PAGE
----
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i would start working on your wife now. While there is a LOT to think about, it is not all that difficult but for each of your "dozen things" there are another 8-10 things that need to be done. And on a finished house, the fees go WAY up for getting the work done by a contractor.

example: i ran a sub panel and all the lighting and outlet circuits in my new workshop in about 3 hours. Thats like 7 different circuits.

It took my about 14 hours in the new house to run the sump to DT plumbing.

You definately need to get someone out to your house before making tons of plans. You can put walls, fans and wires anywhere. Plumbing..specifically drain lines are the real challange.

Also things like sub panels and what not depend a lot on the locations of things and how full your existing system when trying to decide if they are worth it or not.

I should be at the holiday party..

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4 hours ago, youcallmenny said:

Ah, that totally makes sense.  I think I'll go that route.  Great suggestion!

It's more expensive for sure :saving:, but not much more expensive than having a backup pump sitting on the shelf! 

Makes me feel better anyways :fingerscrossed:

 

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8 hours ago, albertareef said:

Lots of the folk I would hope would weigh in here have so I think you are in good hands.  There are a couple of professional electricians on here (e.g. @Vance164) who might be willing to weigh in on the electrical challenges as well as Jeremy, Brian and Parzifal.  Sadly (for you) Vance is up in St. Helen's or maybe you could talk him into an on-site consult!  I think we have a structural engineer as well but can't recall who that is.  Love this place... such a great cross section of expertise!

thanks for the tag but I am not a licensed and bonded contractor ( but should be a licensed journeyman by the end of december!!!. and honestly am way to busy with normal work to take on a project right away. but feel free to pick my brain with any questions you may have. If you could do the project yourself it would be a lot cheaper. currently construction is crazy so the demand is high make sure to research whatever GC you use. 

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2 hours ago, Vance164 said:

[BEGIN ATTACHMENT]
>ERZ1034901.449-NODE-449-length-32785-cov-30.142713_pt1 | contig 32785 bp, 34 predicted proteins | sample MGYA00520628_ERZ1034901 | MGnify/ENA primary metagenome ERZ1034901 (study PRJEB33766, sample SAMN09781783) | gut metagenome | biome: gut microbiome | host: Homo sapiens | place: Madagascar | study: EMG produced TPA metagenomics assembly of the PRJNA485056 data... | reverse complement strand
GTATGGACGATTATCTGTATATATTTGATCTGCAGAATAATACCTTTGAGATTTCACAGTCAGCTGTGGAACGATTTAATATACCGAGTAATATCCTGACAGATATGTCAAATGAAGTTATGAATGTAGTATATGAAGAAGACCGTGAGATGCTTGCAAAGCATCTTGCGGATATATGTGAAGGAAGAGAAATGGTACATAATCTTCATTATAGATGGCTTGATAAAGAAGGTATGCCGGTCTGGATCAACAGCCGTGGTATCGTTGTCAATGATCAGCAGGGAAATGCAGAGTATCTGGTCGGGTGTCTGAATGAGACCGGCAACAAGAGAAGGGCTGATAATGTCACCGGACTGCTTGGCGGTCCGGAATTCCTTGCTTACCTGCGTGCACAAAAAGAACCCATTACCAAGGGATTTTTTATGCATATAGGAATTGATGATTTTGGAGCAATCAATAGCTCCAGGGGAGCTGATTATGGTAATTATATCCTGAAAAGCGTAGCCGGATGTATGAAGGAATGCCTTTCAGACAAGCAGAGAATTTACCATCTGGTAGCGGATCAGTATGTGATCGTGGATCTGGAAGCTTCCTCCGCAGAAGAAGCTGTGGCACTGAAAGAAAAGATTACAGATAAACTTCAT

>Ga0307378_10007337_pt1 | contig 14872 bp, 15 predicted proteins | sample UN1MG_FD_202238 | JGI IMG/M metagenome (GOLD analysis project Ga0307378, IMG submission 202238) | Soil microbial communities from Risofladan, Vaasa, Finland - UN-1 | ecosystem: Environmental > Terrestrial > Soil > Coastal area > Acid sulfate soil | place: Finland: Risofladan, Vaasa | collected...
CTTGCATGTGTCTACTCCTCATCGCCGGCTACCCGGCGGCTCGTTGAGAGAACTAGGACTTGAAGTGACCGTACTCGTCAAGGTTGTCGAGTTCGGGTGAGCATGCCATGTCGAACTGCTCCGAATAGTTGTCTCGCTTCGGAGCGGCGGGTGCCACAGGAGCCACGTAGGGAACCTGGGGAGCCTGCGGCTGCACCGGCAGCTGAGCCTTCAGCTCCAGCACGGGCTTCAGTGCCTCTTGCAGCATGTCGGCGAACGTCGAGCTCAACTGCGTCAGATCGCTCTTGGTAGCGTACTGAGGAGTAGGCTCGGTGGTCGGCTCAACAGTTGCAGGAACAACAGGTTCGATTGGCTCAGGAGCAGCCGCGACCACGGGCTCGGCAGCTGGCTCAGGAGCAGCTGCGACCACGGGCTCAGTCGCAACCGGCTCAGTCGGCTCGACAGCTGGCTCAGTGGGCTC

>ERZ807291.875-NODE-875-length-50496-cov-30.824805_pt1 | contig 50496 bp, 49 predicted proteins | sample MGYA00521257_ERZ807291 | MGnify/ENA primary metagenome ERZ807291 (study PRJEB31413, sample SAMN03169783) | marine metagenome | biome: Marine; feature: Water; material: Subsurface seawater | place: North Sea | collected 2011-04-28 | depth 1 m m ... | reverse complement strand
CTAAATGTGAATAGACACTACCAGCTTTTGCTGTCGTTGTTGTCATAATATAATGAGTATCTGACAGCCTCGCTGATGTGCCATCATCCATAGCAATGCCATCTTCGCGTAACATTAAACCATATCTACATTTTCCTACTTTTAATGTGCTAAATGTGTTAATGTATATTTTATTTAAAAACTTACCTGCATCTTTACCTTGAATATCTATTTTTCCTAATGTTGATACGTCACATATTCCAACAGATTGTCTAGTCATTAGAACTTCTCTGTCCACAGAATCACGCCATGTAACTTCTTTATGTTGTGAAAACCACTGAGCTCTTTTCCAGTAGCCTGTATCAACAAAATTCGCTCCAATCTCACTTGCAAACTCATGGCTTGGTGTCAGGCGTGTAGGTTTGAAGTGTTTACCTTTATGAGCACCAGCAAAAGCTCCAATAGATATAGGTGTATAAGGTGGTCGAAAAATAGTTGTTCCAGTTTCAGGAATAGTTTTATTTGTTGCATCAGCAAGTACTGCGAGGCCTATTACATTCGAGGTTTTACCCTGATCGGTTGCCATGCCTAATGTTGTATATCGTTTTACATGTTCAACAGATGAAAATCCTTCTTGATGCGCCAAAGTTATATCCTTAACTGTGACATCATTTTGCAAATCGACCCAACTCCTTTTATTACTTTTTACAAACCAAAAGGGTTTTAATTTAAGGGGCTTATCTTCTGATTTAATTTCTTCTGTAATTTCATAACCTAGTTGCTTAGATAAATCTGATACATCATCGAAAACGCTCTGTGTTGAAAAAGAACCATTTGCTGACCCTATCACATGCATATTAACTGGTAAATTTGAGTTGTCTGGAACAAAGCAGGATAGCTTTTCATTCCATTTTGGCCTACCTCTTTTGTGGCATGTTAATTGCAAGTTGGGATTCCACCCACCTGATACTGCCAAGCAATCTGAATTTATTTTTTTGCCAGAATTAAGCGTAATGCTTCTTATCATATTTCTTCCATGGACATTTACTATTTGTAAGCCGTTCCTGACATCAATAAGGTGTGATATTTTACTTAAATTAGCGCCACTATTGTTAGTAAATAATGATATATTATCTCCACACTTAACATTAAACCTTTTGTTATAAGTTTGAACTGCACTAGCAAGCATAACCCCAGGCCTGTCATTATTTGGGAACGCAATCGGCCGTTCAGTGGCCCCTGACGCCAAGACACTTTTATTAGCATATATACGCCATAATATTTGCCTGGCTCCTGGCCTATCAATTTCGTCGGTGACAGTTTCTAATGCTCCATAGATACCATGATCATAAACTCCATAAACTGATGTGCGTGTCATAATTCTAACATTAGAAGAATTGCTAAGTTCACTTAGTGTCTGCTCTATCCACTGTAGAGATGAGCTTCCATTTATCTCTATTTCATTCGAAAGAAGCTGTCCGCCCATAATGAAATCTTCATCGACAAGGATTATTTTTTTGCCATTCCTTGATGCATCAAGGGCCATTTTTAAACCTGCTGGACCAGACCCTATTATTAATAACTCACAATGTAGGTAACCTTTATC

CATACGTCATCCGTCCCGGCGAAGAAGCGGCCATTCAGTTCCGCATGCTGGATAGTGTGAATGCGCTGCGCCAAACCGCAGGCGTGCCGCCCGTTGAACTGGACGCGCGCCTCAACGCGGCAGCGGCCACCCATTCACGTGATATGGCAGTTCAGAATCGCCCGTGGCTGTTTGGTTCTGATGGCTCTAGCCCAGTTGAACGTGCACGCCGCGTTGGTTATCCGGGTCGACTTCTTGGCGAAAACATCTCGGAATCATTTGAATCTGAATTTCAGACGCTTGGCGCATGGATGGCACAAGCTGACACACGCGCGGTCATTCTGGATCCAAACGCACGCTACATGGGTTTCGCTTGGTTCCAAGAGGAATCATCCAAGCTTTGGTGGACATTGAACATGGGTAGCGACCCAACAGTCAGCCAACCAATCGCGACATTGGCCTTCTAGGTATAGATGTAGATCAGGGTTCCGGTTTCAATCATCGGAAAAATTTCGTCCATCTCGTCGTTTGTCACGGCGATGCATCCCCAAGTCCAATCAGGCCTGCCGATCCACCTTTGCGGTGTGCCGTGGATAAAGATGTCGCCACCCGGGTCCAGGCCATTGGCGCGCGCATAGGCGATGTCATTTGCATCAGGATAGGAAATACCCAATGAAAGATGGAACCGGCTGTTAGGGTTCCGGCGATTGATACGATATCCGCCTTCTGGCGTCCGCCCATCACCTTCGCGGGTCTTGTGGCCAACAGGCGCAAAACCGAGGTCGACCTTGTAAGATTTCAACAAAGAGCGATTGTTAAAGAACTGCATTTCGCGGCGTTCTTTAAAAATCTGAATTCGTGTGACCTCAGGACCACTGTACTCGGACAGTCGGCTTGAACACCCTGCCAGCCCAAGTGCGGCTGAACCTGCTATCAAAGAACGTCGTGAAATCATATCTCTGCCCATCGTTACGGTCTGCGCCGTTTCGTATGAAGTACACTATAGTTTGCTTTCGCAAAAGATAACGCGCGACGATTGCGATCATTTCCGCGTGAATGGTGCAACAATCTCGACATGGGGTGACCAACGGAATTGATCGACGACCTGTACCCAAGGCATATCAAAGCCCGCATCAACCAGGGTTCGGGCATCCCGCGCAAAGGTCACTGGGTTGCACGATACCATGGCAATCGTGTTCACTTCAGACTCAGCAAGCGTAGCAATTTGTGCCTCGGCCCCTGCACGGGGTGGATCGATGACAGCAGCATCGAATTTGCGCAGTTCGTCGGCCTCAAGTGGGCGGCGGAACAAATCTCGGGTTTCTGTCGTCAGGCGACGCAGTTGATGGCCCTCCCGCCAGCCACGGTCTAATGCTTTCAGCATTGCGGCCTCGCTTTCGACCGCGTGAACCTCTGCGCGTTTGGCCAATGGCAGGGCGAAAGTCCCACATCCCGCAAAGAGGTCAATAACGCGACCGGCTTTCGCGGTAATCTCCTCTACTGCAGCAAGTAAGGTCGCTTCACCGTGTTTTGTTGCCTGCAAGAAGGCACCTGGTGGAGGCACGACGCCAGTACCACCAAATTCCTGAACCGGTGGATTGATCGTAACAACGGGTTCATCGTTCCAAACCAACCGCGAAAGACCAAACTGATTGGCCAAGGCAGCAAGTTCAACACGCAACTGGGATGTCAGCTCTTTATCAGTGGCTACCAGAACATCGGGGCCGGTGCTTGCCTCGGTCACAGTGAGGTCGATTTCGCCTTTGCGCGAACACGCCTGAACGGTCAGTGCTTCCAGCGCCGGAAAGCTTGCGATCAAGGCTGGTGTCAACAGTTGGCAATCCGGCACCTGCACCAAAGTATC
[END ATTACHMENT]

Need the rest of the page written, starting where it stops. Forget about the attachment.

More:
thanks for the tag but I am not a licensed and bonded contractor ( but should be a licensed journeyman by the end of december!!!. and honestly am way to busy with normal work to take on a project right away. but feel free to pick my brain with any questions you may have. If you could do the project yourself it would be a lot cheaper. currently construction is crazy so the demand is high make sure to research whatever GC you use. 

 

Yep electricians are in great demand right now...........hell almost anyone in the construction business is busy right now if not well then you have issues :laugh: work is nuts for me right now and all I here from people is I cant find anyone.........

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6 minutes ago, spectra said:

 

Yep electricians are in great demand right now...........hell almost anyone in the construction business is busy right now if not well then you have issues :laugh: work is nuts for me right now and all I here from people is I cant find anyone.........

yea we've had over 100 calls unfilled for months a lot of jobs are paying incentive to get people to work and lots of overtime. 

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32 minutes ago, Vance164 said:

yea we've had over 100 calls unfilled for months a lot of jobs are paying incentive to get people to work and lots of overtime. 

We had a project at work that was willing to bring in masons from California, Hawaii, Washington etc. for a huge premium but still couldn’t find a crew. Crazy indeed. Would hate to be a homeowner trying to get something done right now. 

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We had a project at work that was willing to bring in masons from California, Hawaii, Washington etc. for a huge premium but still couldn’t find a crew. Crazy indeed. Would hate to be a homeowner trying to get something done right now. 
Dont get started... the last job i got bids on they ranged from 17k to 50k. 17k was high but doable. I wont repeat here what i told the 50k guy.

Like i said... talk to the mrs. because you may crap your pants if you get an estimate.

I never understood why people are so scared to build things and work on their own houses etc. All the information you need is readily available on that internet thing. A little common sense, lots of questions.. you will be fine. Just dont go cutting drywall with a circular saw. LMAO. sorry, but that is the funniest thing i heard in awhile.

Dont feel too bad though. My GF was cleaning the house and i was still sleeping. where is the shop vac? huh? "its in the garage."

about 10 minutes later i hear it running.. i start to wake up...i hope she realizes she needs to attach the filter because i just cleaned it.

i come out of the bedroom.. DAWN!!!! WHAT ARE YOU DOING!!!

She has her head in the wood burning stove, vacuuming out all the ash.... with no filter..... lets just saw i feel your dusting pain. :)
.

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It’s incredibly satisfying to build it yourself. Really gives a sense of ownership!

just watch how to videos and read the builds on reef websites.  Lots of good tips of how to avoid mistakes

 

like my drywall example and how not to splay wires(hint. Pull to the sides, not towards your face)

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I'll respond at length later but just so we're clear, I remodeled a huge amount of our last house.  It's just electrical/plumbing that skeeze me out.  I'm glad you guys brought up the contractor thing though because that's exactly what I've been experiencing.   Guess it might be time to learn! 

Edited by youcallmenny

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1 hour ago, Parzifal said:

It’s incredibly satisfying to build it yourself. Really gives a sense of ownership!

just watch how to videos and read the builds on reef websites.  Lots of good tips of how to avoid mistakes

 

like my drywall example and how not to splay wires(hint. Pull to the sides, not towards your face)

Oh man - I remember the pics of that latter incident.  Ouch!  Your build has been pretty epic though and a great inspiration for the DIYers out there!  Greg, if you haven't checked it out it's worth a look.